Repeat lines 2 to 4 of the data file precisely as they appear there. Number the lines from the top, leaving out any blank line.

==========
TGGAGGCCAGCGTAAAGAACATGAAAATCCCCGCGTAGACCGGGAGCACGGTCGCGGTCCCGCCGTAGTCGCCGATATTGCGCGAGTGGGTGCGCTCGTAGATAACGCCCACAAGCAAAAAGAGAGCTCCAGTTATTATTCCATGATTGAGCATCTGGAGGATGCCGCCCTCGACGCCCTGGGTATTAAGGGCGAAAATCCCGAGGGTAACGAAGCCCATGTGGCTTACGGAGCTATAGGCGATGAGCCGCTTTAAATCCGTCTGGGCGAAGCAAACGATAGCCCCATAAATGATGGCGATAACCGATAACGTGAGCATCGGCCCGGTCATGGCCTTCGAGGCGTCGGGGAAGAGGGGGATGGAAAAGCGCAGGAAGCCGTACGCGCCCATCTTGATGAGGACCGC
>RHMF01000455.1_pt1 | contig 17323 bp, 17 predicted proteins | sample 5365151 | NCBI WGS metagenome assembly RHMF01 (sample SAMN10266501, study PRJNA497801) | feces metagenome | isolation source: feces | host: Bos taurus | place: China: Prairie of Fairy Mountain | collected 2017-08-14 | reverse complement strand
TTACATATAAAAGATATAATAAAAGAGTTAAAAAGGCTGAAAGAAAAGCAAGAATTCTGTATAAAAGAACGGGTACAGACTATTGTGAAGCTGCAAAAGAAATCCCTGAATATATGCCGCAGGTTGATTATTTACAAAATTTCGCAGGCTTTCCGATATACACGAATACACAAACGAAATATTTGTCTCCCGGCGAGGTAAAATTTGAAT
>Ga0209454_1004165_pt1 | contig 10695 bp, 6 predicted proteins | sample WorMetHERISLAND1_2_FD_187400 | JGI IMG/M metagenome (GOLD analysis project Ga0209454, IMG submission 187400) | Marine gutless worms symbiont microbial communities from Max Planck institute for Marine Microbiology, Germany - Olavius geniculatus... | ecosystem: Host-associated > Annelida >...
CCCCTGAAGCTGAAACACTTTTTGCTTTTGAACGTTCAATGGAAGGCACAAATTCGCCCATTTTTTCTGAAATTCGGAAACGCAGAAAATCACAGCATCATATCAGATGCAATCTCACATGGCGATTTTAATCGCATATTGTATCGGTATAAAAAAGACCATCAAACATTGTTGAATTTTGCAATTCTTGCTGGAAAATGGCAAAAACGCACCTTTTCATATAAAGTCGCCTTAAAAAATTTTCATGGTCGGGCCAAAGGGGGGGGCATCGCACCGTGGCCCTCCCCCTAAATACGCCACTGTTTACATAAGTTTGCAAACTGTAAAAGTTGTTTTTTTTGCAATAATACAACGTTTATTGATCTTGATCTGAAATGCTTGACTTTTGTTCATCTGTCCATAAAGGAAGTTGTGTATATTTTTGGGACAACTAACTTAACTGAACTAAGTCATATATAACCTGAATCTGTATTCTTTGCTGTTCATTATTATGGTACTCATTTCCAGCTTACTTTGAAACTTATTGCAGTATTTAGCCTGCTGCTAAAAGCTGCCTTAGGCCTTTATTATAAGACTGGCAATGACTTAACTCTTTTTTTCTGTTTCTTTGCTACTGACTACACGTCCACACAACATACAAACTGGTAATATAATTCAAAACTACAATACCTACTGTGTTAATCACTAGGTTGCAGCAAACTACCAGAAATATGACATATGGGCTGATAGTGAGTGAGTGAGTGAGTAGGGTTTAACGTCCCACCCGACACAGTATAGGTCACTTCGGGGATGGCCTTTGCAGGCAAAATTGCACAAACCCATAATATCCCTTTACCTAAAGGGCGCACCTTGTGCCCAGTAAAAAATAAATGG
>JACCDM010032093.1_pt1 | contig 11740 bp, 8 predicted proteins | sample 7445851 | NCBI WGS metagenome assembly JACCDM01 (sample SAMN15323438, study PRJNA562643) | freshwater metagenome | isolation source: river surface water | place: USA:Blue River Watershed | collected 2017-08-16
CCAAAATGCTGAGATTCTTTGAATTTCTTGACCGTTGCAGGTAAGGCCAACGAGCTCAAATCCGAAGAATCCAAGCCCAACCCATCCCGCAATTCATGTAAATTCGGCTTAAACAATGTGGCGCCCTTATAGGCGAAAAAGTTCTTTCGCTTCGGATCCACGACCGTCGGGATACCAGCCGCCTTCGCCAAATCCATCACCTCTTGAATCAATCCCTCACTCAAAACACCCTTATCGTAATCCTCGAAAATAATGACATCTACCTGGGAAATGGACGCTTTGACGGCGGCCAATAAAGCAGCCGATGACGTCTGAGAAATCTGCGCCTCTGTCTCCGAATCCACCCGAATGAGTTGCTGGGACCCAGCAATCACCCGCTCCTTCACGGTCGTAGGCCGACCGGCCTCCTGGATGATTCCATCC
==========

>RHMF01000455.1_pt1 | contig 17323 bp, 17 predicted proteins | sample 5365151 | NCBI WGS metagenome assembly RHMF01 (sample SAMN10266501, study PRJNA497801) | feces metagenome | isolation source: feces | host: Bos taurus | place: China: Prairie of Fairy Mountain | collected 2017-08-14 | reverse complement strand
TTACATATAAAAGATATAATAAAAGAGTTAAAAAGGCTGAAAGAAAAGCAAGAATTCTGTATAAAAGAACGGGTACAGACTATTGTGAAGCTGCAAAAGAAATCCCTGAATATATGCCGCAGGTTGATTATTTACAAAATTTCGCAGGCTTTCCGATATACACGAATACACAAACGAAATATTTGTCTCCCGGCGAGGTAAAATTTGAAT
>Ga0209454_1004165_pt1 | contig 10695 bp, 6 predicted proteins | sample WorMetHERISLAND1_2_FD_187400 | JGI IMG/M metagenome (GOLD analysis project Ga0209454, IMG submission 187400) | Marine gutless worms symbiont microbial communities from Max Planck institute for Marine Microbiology, Germany - Olavius geniculatus... | ecosystem: Host-associated > Annelida >...